I have read another book on C++ and neural networks (and even understood it): an ancient tome from the previous time NNs were in fashion.

The first task is to actually identify which bits of scribbling on the page are musical notation at all. And I have written some code to build a training set for that – here. It might well be of use to you if you need to mark bits of a JPEG as “good” or “bad” for some other purpose, so please do get in touch if you need some help with that.

So, dear reader, I wrote a Gauss-Jordan solver


Number of steps in the Euclidean algorithm for...
Number of steps in the Euclidean algorithm for GCD(x,y). Red points indicate relatively few steps (quick), whereas yellow, green and blue points indicate successively more steps (slow). The largest blue area follows the line y = Φx, where Φ represents the Golden ratio. (Photo credit: Wikipedia)

Been a while…

…Anyway: I am now designing (PhD related) a simulation of a NoC system and I need to have it run some code – so I thought I’d look at code to solve a system of linear equations and sought to build the same using Gauss-Jordan elimination.

It proved to be a lot more difficult than I had hoped: not that the maths was too complex, but that producing something I could later simplify from C++ into something that looked like synthetic assembly has and is proving very difficult indeed.

My system needs to execute a simple synthetic assembly because what I am modelling is the way the memory interactions work – so I have to get close to the metal and not hide behind a high-level language (no, not even C will do). Obviously – or at least it feels like that to me – I don’t want to have to mess about with floating point implementations, so I wanted integer arithmetic.

And that is where the first problem comes – to implement a Gauss-Jordan solver (or even to solve linear equations in the way you used to at school: the Gauss-Jordan algorithm is merely a scaling up of that), you have to divide numbers and sadly (for this purpose) not all numbers are multiples of one another – so the only way to preserve integer maths is to use rationals.

That, of course, is not such a problem. The C++ pair utility even makes it easy to model a rational out of two integers (writing a separate rational class would be overkill for something as small as this.)

But then, quickly, another problem becomes apparent. Even when using long long types to represent the numerator and denominator of our rational fraction repeated multiplications to enable fractional subtraction breaks the integer bounds after little more than a handful of row operations (and I want to model a large system – with literally thousands of equations in each system).

Even when adding a repeatedly applied gcd function to apply Euclid’s algorithm to the rational fractions, the numbers go out of range quickly.

So I have been forced to rely on an arbitrary precision library – GNU’s GMP. The code now works well (you can see at its Github repro and the solver code is below:

#include <iostream>
#include <sstream>
#include <fstream>
#include <string>
#include <vector>
#include <cstdlib>
#include <utility>
#include <gmpxx.h>



//Gauss-Jordan elimination

using namespace std;

void gcd(pair<mpz_class, mpz_class>& input)
{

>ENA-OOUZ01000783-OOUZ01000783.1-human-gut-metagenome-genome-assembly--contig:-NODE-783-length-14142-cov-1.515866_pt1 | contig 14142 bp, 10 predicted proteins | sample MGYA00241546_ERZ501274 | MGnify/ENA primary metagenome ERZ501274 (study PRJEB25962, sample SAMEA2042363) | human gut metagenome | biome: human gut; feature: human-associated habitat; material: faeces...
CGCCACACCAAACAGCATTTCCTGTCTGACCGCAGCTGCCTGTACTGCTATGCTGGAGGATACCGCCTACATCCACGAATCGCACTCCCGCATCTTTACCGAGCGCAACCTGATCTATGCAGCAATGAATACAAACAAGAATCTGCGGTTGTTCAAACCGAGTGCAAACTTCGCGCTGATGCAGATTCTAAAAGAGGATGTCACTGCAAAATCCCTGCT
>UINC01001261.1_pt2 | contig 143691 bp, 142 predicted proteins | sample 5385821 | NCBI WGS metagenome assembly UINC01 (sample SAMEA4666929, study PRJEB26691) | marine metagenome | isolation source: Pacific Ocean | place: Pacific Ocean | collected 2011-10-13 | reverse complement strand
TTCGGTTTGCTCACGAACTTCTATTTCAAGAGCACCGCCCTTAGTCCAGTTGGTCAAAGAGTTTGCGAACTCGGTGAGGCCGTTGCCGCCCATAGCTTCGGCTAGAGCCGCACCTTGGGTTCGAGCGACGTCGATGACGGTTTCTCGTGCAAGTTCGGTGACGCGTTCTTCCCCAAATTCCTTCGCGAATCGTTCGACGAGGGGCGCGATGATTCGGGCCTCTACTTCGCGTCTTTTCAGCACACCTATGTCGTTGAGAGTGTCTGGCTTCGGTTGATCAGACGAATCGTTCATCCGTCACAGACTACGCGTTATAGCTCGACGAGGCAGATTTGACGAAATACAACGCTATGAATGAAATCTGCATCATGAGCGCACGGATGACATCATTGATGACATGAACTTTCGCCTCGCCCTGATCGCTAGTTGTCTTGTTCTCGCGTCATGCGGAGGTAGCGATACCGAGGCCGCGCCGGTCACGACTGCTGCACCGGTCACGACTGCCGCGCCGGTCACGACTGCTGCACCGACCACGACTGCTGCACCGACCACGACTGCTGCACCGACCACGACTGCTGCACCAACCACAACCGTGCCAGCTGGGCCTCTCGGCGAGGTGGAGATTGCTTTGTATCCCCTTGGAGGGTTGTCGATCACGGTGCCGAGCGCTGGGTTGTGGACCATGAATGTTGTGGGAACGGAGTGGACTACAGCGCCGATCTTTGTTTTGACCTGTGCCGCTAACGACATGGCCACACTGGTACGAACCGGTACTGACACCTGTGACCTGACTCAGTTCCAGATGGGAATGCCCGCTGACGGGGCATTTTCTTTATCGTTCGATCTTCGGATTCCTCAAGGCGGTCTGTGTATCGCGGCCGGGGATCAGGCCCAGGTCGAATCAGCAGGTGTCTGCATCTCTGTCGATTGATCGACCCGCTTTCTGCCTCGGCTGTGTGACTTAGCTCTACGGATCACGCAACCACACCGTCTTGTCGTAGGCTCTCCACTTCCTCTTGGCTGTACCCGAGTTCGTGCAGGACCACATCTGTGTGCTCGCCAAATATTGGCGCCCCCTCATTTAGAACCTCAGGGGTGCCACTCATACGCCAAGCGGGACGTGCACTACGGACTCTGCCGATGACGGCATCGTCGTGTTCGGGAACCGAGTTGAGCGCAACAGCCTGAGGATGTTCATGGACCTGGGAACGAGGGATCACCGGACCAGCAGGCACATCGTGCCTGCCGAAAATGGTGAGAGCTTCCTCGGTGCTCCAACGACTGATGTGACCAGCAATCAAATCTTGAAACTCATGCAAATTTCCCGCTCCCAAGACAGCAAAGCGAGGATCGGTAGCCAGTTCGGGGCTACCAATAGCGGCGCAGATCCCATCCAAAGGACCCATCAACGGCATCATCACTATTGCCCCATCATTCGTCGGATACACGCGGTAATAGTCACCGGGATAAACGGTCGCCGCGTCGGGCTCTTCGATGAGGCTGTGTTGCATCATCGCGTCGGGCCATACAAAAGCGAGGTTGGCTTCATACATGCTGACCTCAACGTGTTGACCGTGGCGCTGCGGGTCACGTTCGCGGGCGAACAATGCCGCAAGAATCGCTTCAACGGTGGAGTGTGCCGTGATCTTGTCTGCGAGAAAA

mpz_class first = abs(input.first);
	mpz_class second = abs(input.second);
	if (first > second) {
		first = second;
		second = abs(input.first);
	}
	while (second != 0) {
		mpz_class temp = second;
		second = first%second;
		first = temp;
	}
	input.first /= first;
	input.second /= first;
	if (input.second < 0) {
		input.first *= -1;
		input.second *= -1;
	}
}

int main()
{
	string path("./variables.csv");
	ifstream inputFile(path);

	vector<mpz_class> answers;
	//answer line
	string rawAnswer;
	getline(inputFile, rawAnswer);
	istringstream stringy(rawAnswer);
	string number;
	while(getline(stringy, number, ',')) {
		answers.push_back(atol(number.c_str()));
	}

	//now read in the system
	vector<vector<pair<mpz_class, mpz_class> > > lines;
	while(getline(inputFile, rawAnswer)) {
		istringstream stringy(rawAnswer);
		vector<pair<mpz_class, mpz_class> > innerLine;
		while (getline(stringy, number, ',')) {
			pair<mpz_class, mpz_class>
				addPair(atol(number.c_str()), 1);
			innerLine.push_back(addPair);
		}
		lines.push_back(innerLine);
	}

	for (int i = 0; i < lines.size(); i++) {
		pair<mpz_class, mpz_class> pivot(lines[i][i].second,
			lines[i][i].first);
		if (lines[i][i].first != 0) {
			lines[i][i].first = 1;
			lines[i][i].second = 1;
		} else {
			continue;
		}
		for (int j = i + 1; j <= lines.size(); j++) {
			lines[i][j].first *= pivot.first;
			lines[i][j].second *= pivot.second;
			gcd(lines[i][j]);
		}
		for (int j = i + 1; j < lines.size(); j++) {
			pair<mpz_class, mpz_class> multiple(lines[j][i].first,
				lines[j][i].second);	
			lines[j][i] = pair<mpz_class, mpz_class>(0, 1);
			for (int k = i + 1; k <= lines.size(); k++) {
				pair<mpz_class, mpz_class>
					factor(
					multiple.first * lines[i][k].first,
					multiple.second * lines[i][k].second);
				gcd(factor);
				lines[j][k] = pair<mpz_class, mpz_class>
					(lines[j][k].first * factor.second -
					factor.first * lines[j][k].second,
					lines[j][k].second * factor.second);
				gcd(lines[j][k]);
			}
			
		}
	}
	// now eliminate upper half
	for (int i = lines.size() - 1; i > 0; i--) {
		if (lines[i][i].first == 0) {
			continue;
		}
		pair<mpz_class, mpz_class> answer = lines[i][lines.size()];
		for (int j = i - 1; j >= 0; j--) {
			pair<mpz_class, mpz_class> multiple = lines[j][i];
			if (multiple.first == 0) {
				continue;
			}
			lines[j][i] = pair<mpz_class, mpz_class>(0, 1);
			lines[j][lines.size()].first =
				lines[j][lines.size()].first * multiple.second
				- answer.first * multiple.first * 
				lines[j][lines.size()].second;
			lines[j][lines.size()].second =
				lines[j][lines.size()].second *
				answer.second * multiple.second;